Ramses Tarot of Eternity Cards


Pack information: 78 cards & booklet
Card dimensions: 65 x 120 mms 
Author: Giordano Berti

They say: This deck becomes part of the tradition of the "Egyptian-style" Tarot but confronts the task with a special kind of spirit. In most cases, in fact, the Minor Arcana of the old "Egyptian" Tarot are derived from the "Book of Thoth" by Etteilla and the Major Arcana come from "Les XXII Lames Hermetiques" by Pitois-Falconnier. Although the main French and Anglo-Saxon occultists, including famous leaders of the movement such as Papus, Mathers, and Crowley, did not create an explicitly Egyptian Tarot, they moved down the same road paved by Etteilla and Pitois and "dictated law" to the esoterists for nearly the entire twentieth century.

During the last two decades, however, various artists have devised their own new "Egypt-inspired" Tarot. Some have proposed an absolutely bizarre ancient Egypt which does not correspond to the historic reality. Others, directly inspired by the Egyptian culture, have copied, imitated, or modified sculptures, paintings, or drawings on papyrus. In most cases, however, works without soul were created, or rather, beyond their artistic value, the works do not have a coherent design. Naturally, this criticism is not to be extended to every new "Egyptian Tarot", some of which (very few, actually) possess both artistic and philosophical coherence.

The "Ramses - Tarot of Eternity" painted by Severino Baraldi, a master of historical illustration, belongs to this last category. This deck, which faithfully interprets my "story-board", concentrates on a well-defined era which begins with the accession to the throne of Sethi I (approx. 1304 B.C.) and ends with the sovereignty of Merenptah (1224 B.C.). Actually, the father and son of Ramses II open and close the series of the 22 Trionfi', or Major Arcana. At the beginning and at the end of this time span are the names of two characters who show up "outside of their time" given that they were supporters of a monotheistic religion which would have then changed the course of history; one was the heretical Pharaoh Amenophi IV, known better as Aken-Aton (who died around 1347 B.C.), and the other was the Egyptian Hebrew Moses (who died around 1265 B.C.). Apart from these two "outsiders", all of the 'Trionfi' refer to fundamental episodes of the very long existence of the "living god" User-Maat-Re Setep-en-Re ("Powerful is the truth of Ra, the Chosen One of Ra"), better known as Ramses II (1302-1224 B.C.). The main wives of Ramses as well as his most famous children, enemies, battles, etc., were therefore translated into "Trionfi figures".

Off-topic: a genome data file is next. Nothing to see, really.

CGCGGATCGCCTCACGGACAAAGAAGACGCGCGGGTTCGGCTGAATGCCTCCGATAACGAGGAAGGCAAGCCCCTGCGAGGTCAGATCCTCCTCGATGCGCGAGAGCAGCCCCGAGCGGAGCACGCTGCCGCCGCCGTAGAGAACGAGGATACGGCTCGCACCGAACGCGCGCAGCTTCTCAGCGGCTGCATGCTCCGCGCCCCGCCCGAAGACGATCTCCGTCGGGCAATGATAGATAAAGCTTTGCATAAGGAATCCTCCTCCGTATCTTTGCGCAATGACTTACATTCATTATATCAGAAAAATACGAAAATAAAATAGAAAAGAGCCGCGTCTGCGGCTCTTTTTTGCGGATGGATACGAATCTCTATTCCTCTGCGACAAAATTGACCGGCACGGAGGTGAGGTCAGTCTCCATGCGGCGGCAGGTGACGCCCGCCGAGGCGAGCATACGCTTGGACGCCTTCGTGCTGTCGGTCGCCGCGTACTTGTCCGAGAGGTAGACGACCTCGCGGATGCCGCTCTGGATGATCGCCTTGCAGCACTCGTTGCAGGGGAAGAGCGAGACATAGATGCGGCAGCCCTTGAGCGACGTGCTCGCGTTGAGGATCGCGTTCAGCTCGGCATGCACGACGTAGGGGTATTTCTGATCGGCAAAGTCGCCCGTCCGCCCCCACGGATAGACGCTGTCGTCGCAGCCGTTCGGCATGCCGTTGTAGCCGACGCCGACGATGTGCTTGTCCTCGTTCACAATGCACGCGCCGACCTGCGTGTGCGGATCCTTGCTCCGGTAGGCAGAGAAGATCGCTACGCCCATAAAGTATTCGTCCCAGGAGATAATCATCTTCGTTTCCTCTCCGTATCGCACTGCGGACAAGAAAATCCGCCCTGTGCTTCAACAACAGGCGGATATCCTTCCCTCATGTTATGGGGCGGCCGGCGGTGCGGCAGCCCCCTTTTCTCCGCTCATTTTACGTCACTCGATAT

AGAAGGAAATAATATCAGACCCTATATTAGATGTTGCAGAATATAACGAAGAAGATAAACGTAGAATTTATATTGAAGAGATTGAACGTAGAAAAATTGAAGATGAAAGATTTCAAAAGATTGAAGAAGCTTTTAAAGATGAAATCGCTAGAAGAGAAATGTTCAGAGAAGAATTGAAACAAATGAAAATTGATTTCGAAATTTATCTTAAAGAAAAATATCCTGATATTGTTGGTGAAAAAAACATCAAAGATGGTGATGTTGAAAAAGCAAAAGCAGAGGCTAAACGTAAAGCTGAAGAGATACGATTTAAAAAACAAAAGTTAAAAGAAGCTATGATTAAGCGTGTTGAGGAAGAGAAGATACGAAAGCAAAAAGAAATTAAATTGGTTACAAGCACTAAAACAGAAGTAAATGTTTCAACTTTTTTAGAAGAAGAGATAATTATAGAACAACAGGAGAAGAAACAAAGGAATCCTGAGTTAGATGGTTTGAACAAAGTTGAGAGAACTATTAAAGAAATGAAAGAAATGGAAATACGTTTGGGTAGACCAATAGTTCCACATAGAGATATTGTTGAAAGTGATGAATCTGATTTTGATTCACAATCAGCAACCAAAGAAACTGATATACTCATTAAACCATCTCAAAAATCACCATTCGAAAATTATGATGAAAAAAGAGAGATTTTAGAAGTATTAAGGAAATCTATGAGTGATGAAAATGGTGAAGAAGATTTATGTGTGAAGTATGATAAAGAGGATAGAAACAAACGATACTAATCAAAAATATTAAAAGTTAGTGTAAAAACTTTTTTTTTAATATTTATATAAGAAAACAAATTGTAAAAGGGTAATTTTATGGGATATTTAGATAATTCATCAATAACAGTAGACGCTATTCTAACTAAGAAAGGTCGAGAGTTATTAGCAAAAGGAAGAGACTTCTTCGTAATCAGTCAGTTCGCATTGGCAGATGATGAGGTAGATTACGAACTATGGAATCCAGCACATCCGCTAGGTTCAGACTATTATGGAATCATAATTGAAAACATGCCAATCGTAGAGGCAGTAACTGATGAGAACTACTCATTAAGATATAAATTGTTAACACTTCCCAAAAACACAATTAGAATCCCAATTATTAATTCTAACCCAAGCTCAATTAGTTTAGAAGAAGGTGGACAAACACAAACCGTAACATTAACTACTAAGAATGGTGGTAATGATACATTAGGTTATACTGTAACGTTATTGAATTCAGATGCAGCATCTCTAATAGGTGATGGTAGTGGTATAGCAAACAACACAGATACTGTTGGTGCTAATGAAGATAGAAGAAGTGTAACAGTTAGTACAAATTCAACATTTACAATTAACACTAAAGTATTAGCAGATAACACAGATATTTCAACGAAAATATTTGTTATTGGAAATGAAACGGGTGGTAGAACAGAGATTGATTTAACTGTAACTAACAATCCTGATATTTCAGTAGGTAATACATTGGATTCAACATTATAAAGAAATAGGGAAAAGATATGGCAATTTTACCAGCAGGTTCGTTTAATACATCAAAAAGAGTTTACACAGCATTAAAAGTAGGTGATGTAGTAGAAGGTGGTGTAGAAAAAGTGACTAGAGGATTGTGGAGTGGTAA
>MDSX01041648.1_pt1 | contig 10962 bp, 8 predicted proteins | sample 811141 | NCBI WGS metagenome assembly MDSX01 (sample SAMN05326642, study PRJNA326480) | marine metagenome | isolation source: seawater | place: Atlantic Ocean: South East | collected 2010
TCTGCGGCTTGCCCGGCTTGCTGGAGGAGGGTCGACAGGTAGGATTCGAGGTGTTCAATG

Following the same principle, the series of number cards and Court cards focus on the daily life of the era of the great Pharaoh by proposing a series of illustrations which are as faithful to the historical reality as possible. A perfectly coherent deck concerning history and style was created thanks to the illustrator's exceptional knowledge as well. But beyond this certainly important aspect, a deck was to be created which would contain the fundamental elements of the Tarot's esoterism. Special attention was therefore paid to the layout of each figure which often "invisibly" contains the symbolism which all lovers of the Tarot expect to find.

Guest Review by Brian Stevenson

In recent years there have been many Egyptian-themed decks appearing. Instead of being based on a random collection of tomb and papyrus images, this new deck begins with the accession to the throne of Sethi I (1304 BC) and ends with the reign of Merenptah (1224 BC).

Each Major Arcana card shows a different royal personage. The Fool depicts Aken-Aton, The Magician is Sethi I, and so on through to The World, which shows Shen. Some designs are full of imagination and wit. For example, instead of the usual image of a woman struggling with a lion, Strength shows a cheerful lady (Bent-Anat) standing in front of a large black statue of the feline deity Sett.

All the designs are reminiscent of pictures taken from a Victorian or Edwardian book, rather than being in the style of Egyptian tomb paintings or hieroglyphics. They are full of life, energy and vitality. The Minor Arcana show everyday life in ancient Egypt. Some of the images are influenced by the Rider-Waite and some show an entirely original and different view of the card. The Swords suit are particularly violent as they depict fighting, slaughter and executions.

The accompanying booklet contains a helpful resume of the historical period shown in the deck, as well as the usual card meanings and divinatory instructions.

The cards will certainly appeal to anyone interested in and fascinated by ancient Egypt. As the influence of the Rider-Waite is not always very obvious, I would not recommend them to complete beginners.

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